The Second Disc

Expanded and Remastered Music News

Watch That Man! David Bowie Celebrates 40 Years of “Aladdin Sane” with New Remaster

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David Bowie - Aladdin SaneAs the follow-up to The Rise and Fall of Ziggy Stardust and the Spiders from Mars, David Bowie’s 1973 album Aladdin Sane is sometimes overlooked.  Yet the punningly-titled Aladdin Sane had racked up advance sales of 100,000 units by the day of its release (April 13, 1973), becoming Bowie’s very first U.K. Number One record and spawning two Top 3 singles there (“The Jean Genie” and “Drive-In Saturday”).  Across the pond, Aladdin Sane was the artist’s very first U.S. Top 20 record.  Once again following in the footsteps of Ziggy – in this case, that album’s 40th anniversary remastered edition, released last year – Aladdin will arrive in a newly-remastered edition on April 15, 2013 from the Parlophone Label Group.  (Previously a part of EMI, a condition of Universal’s acquisition of EMI was that Parlophone be divested from Universal.  The label’s future ownership has still not been determined.)  It’s also arriving a little more than one month after Bowie’s long-awaited surprise “comeback” album, The Next Day, due on March 15.

While boasting a fresh remaster by Ray Staff, that 2012 Ziggy eschewed the bonus tracks from all previous editions, presenting simply the original album in its CD release.  (Ziggy was also released on an LP/DVD edition; the audio DVD did contain some additional material in 5.1.)  The new Aladdin Sane follows suit.  Staff, who cut the original LP while at Trident Studios, has remastered it for 2013 at London’s AIR Studios.  As of now, a remastered vinyl edition hasn’t yet been announced, nor has an audio DVD.

So what will you find on the new Aladdin Sane?  Hit the jump!

You’ll get the album’s original 10 tracks as recorded at Trident Studios in London, and RCA’s New York and Nashville studios, between October 6, 1972 and January 24, 1973.  Aladdin Sane would prove to be the final album from Bowie and the Spiders from Mars: Mick Ronson (guitar, piano, backing vocals), Trevor Bolder (bass) and Mick “Woody” Woodmansey (drums).  Mike Garson played piano (including an iconic solo on the title track), Ken Fordham was credited with flute and saxophone, and Bowie himself played guitar, harmonica and sax.  Linda Lewis was among the background singers.  The LP’s diverse palette took in rock, soul, jazz and classical influences, and the line-up includes the fifties-go-futuristic vibe of “Drive-In Saturday,” the sleazy “Cracked Actor,” the ambitious title song and melodramatic “Time,” the driving opener “Watch That Man” and the radio-friendly glam of “The Jean Genie.”  In addition to Bowie’s remarkable set of originals, the album also makes room for a glam-rock makeover of The Rolling Stones’ “Let’s Spend the Night Together.”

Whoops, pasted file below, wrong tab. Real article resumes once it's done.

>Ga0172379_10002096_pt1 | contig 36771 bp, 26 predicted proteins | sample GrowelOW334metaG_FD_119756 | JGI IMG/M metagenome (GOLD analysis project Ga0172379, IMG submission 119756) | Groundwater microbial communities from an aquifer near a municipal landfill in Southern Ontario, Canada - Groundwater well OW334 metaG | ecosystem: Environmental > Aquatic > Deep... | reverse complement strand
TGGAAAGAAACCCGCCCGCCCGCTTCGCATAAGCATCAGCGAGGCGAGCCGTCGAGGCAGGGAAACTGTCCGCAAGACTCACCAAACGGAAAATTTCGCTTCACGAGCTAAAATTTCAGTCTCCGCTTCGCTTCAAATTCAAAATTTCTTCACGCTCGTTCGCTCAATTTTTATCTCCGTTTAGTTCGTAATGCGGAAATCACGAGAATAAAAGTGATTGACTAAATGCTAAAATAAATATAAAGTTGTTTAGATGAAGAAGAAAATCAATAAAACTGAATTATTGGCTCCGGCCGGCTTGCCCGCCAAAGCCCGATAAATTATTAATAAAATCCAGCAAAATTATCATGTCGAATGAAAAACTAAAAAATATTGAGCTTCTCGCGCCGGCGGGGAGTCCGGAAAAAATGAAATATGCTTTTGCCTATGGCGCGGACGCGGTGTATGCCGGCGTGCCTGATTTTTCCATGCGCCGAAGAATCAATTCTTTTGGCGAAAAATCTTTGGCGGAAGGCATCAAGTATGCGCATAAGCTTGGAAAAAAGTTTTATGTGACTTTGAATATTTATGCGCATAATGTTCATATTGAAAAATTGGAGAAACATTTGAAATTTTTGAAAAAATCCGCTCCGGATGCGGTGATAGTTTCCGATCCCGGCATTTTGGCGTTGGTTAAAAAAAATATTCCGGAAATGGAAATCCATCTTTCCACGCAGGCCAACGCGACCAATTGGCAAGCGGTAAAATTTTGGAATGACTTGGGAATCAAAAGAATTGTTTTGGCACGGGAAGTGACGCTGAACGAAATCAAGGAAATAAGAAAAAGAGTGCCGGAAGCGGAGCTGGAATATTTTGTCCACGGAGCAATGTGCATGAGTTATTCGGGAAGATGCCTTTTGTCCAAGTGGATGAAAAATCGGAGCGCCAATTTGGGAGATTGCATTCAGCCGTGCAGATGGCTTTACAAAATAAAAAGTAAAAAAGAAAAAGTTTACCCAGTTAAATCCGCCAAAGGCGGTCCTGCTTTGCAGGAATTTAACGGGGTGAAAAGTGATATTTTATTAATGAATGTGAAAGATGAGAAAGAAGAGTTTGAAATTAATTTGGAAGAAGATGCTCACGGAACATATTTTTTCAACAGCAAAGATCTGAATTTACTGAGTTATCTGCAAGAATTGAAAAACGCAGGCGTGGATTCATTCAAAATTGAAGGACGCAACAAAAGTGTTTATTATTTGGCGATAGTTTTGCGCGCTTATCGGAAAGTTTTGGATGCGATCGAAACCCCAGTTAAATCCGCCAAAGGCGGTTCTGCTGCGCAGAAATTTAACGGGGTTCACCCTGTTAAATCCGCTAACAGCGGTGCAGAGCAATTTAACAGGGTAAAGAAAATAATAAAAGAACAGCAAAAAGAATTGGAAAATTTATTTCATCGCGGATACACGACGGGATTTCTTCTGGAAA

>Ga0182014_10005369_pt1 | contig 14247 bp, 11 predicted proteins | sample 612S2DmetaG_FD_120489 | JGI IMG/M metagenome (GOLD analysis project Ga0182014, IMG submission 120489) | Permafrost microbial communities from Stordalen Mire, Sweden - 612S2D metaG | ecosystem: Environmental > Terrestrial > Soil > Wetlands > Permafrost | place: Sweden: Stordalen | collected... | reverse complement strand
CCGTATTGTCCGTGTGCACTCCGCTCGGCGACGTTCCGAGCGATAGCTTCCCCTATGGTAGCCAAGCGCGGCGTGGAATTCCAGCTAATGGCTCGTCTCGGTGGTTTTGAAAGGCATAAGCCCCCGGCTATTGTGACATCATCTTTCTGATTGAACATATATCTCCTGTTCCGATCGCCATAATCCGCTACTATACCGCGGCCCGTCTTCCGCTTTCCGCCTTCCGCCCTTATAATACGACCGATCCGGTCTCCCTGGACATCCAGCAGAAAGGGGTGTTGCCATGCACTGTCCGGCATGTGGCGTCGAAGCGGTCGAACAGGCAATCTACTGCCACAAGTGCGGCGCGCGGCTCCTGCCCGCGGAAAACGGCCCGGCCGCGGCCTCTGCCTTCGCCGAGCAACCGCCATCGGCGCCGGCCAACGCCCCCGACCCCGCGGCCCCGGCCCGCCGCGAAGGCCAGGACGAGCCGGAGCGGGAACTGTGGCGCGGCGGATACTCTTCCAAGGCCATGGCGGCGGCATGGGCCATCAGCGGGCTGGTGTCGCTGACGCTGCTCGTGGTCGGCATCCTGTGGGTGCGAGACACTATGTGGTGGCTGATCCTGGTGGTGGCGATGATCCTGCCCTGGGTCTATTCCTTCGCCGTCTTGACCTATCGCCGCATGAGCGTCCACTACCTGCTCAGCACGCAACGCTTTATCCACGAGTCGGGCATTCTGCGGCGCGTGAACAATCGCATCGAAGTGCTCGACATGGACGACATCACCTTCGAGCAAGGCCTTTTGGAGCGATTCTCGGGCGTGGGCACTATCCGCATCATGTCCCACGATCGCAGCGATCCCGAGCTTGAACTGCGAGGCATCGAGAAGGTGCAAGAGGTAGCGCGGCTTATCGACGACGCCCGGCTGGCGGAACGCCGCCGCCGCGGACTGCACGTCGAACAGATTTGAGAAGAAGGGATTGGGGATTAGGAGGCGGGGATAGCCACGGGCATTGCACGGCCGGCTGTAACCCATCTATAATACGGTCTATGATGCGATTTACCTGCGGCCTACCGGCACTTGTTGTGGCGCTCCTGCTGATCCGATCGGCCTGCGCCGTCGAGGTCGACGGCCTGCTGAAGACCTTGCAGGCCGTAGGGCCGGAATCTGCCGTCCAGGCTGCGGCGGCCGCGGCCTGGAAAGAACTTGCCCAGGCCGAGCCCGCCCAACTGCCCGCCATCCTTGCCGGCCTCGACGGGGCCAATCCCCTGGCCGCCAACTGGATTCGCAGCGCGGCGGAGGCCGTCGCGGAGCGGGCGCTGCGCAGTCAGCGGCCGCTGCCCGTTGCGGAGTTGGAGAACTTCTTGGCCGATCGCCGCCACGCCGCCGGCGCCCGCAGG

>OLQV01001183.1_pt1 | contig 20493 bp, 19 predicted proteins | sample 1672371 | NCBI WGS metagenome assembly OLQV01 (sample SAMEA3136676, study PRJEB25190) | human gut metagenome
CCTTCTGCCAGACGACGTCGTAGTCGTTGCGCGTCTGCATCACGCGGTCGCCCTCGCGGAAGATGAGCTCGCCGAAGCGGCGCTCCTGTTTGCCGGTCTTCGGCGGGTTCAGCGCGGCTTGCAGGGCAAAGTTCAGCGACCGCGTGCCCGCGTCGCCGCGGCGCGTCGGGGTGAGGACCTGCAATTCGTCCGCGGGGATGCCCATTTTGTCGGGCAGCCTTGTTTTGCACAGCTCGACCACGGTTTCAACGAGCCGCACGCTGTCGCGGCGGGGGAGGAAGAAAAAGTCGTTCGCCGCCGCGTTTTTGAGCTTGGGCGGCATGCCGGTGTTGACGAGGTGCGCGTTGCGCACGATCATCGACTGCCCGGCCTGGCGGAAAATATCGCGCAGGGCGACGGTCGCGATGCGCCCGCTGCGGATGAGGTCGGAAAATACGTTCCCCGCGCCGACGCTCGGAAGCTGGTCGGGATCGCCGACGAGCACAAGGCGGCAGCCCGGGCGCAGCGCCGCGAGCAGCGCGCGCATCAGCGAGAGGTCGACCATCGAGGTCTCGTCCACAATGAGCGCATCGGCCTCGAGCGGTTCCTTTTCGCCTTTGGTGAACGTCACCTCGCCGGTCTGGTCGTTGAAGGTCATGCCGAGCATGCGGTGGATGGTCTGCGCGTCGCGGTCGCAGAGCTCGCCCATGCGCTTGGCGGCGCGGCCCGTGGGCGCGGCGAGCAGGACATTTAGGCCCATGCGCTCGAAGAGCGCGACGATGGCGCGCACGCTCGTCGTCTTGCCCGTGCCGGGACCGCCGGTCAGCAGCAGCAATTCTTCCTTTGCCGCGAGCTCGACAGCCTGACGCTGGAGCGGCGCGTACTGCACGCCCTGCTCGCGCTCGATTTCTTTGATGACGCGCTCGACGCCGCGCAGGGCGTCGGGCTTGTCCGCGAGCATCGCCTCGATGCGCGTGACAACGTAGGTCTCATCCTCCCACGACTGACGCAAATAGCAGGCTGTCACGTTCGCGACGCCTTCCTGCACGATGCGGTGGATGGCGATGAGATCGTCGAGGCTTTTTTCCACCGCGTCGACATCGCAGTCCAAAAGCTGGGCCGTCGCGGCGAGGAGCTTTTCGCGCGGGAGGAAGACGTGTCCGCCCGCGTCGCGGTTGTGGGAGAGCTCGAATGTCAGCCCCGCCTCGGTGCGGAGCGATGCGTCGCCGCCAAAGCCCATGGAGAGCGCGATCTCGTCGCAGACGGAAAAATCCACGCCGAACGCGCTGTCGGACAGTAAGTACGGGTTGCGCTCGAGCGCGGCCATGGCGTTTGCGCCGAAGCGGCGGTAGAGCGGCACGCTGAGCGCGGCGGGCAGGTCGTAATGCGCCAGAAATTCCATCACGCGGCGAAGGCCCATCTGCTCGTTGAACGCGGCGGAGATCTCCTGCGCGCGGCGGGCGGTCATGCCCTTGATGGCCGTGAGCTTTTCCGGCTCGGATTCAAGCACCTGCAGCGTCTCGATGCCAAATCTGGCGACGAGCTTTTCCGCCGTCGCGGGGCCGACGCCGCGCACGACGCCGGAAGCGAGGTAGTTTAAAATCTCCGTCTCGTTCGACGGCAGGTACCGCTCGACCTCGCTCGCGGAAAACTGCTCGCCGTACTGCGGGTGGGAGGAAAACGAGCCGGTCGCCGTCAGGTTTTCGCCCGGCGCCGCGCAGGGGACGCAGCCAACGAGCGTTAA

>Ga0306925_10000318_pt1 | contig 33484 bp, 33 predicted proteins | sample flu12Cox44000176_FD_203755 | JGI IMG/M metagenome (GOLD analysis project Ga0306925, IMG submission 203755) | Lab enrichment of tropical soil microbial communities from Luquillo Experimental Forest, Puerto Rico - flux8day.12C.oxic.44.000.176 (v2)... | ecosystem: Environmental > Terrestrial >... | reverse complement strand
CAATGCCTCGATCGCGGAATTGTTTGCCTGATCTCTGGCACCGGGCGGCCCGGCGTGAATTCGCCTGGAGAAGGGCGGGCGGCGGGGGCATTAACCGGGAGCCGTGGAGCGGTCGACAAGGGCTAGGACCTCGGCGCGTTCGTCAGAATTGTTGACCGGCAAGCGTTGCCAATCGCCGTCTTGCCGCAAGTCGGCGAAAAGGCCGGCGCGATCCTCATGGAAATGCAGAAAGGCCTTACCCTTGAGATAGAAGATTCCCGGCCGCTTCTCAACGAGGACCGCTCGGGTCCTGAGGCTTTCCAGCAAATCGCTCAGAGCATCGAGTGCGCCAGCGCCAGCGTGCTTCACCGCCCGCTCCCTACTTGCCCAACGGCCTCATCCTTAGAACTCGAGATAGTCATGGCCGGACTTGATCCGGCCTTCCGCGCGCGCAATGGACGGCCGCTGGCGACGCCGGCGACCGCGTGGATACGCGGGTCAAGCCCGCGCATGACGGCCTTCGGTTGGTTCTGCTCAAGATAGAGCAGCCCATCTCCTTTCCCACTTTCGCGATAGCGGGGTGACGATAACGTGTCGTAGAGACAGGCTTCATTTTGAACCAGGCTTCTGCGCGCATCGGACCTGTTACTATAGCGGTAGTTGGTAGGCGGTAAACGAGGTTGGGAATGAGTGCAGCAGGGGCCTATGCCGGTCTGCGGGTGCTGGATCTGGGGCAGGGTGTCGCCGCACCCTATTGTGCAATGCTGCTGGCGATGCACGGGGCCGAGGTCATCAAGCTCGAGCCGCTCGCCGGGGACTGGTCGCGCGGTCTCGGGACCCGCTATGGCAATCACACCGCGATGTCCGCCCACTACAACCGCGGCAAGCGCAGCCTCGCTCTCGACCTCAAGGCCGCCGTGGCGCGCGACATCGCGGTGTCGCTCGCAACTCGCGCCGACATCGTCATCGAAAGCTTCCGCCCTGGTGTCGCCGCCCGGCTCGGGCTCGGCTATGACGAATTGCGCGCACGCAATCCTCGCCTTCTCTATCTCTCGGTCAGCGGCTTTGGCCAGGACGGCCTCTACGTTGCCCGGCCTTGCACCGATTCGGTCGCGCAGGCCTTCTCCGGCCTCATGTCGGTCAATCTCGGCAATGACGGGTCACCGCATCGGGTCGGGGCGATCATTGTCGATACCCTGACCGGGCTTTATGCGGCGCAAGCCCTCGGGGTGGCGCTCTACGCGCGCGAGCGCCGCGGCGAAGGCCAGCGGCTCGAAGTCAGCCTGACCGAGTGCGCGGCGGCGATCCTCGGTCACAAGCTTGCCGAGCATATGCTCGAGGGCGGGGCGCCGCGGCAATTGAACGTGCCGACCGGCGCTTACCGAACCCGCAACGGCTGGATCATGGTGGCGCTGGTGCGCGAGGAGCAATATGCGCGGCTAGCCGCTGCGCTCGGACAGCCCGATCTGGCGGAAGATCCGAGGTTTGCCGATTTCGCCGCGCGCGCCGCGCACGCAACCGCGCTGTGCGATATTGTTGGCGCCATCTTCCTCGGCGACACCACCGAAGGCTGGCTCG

The last CD reissue of Aladdin Sane, 2003’s 30th Anniversary Edition from EMI, added ten bonus tracks on a second disc, including live versions, outtakes and single edits.  (The album has also been released in single-CD versions from RCA, Rykodisc and Virgin.  Whew!)  If you’re interested in hearing Ray Staff’s new remaster, you can pick up Aladdin Sane on April 15 on CD and digitally.  (A “Mastered for iTunes” album will be available there.)  We’ll update with a pre-order link as soon as one is active!

David Bowie, Aladdin Sane: 40th Anniversary Edition (RCA Victor LSP-4852 (U.S.), reissued Parlophone, 2013)

  1. Watch That Man